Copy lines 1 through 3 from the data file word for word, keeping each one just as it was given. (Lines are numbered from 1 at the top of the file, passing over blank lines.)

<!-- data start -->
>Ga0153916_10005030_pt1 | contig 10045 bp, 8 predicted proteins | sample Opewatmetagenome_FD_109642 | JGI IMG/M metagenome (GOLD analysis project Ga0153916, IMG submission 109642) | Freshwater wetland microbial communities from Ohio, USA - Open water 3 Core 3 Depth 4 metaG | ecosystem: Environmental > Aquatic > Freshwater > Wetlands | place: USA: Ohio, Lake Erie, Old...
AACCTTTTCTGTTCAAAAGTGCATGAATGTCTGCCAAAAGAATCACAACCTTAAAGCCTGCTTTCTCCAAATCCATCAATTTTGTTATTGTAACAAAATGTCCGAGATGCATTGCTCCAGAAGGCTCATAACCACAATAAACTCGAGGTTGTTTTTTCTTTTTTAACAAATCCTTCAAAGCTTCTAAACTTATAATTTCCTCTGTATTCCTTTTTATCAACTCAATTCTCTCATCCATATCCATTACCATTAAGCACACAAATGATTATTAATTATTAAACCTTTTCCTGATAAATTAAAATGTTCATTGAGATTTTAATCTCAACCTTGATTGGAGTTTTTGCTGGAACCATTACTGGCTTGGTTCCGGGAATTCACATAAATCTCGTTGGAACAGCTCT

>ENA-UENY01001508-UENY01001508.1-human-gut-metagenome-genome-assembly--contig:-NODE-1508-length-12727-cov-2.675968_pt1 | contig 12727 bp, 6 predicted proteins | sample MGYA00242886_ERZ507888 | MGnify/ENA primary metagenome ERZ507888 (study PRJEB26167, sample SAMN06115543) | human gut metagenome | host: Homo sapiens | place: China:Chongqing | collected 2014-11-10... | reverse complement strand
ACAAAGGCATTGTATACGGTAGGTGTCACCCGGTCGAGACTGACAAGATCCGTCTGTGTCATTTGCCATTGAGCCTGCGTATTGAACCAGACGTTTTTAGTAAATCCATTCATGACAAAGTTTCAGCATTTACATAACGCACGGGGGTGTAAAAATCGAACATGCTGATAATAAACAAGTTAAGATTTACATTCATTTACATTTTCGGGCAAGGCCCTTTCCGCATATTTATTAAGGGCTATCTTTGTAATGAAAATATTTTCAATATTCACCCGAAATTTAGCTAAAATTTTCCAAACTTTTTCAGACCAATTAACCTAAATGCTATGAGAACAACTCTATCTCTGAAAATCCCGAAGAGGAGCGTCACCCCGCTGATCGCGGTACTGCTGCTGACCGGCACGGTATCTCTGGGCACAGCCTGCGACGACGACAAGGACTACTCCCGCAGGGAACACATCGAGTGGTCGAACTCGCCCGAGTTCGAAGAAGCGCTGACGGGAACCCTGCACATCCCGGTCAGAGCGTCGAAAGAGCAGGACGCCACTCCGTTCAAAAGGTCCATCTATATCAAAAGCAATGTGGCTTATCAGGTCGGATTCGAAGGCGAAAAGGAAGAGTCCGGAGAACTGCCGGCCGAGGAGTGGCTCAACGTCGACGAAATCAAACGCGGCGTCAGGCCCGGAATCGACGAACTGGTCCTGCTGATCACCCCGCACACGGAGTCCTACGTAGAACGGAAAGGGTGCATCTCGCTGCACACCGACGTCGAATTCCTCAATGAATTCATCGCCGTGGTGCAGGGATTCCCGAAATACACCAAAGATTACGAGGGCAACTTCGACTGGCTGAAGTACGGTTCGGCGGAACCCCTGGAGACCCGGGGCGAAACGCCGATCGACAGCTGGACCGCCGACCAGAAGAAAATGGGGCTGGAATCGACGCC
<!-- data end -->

>Ga0153916_10005030_pt1 | contig 10045 bp, 8 predicted proteins | sample Opewatmetagenome_FD_109642 | JGI IMG/M metagenome (GOLD analysis project Ga0153916, IMG submission 109642) | Freshwater wetland microbial communities from Ohio, USA - Open water 3 Core 3 Depth 4 metaG | ecosystem: Environmental > Aquatic > Freshwater > Wetlands | place: USA: Ohio, Lake Erie, Old...
AACCTTTTCTGTTCAAAAGTGCATGAATGTCTGCCAAAAGAATCACAACCTTAAAGCCTGCTTTCTCCAAATCCATCAATTTTGTTATTGTAACAAAATGTCCGAGATGCATTGCTCCAGAAGGCTCATAACCACAATAAACTCGAGGTTGTTTTTTCTTTTTTAACAAATCCTTCAAAGCTTCTAAACTTATAATTTCCTCTGTATTCCTTTTTATCAACTCAATTCTCTCATCCATATCCATTACCATTAAGCACACAAATGATTATTAATTATTAAACCTTTTCCTGATAAATTAAAATGTTCATTGAGATTTTAATCTCAACCTTGATTGGAGTTTTTGCTGGAACCATTACTGGCTTGGTTCCGGGAATTCACATAAATCTCGTTGGAACAGCTCT

>ENA-UENY01001508-UENY01001508.1-human-gut-metagenome-genome-assembly--contig:-NODE-1508-length-12727-cov-2.675968_pt1 | contig 12727 bp, 6 predicted proteins | sample MGYA00242886_ERZ507888 | MGnify/ENA primary metagenome ERZ507888 (study PRJEB26167, sample SAMN06115543) | human gut metagenome | host: Homo sapiens | place: China:Chongqing | collected 2014-11-10... | reverse complement strand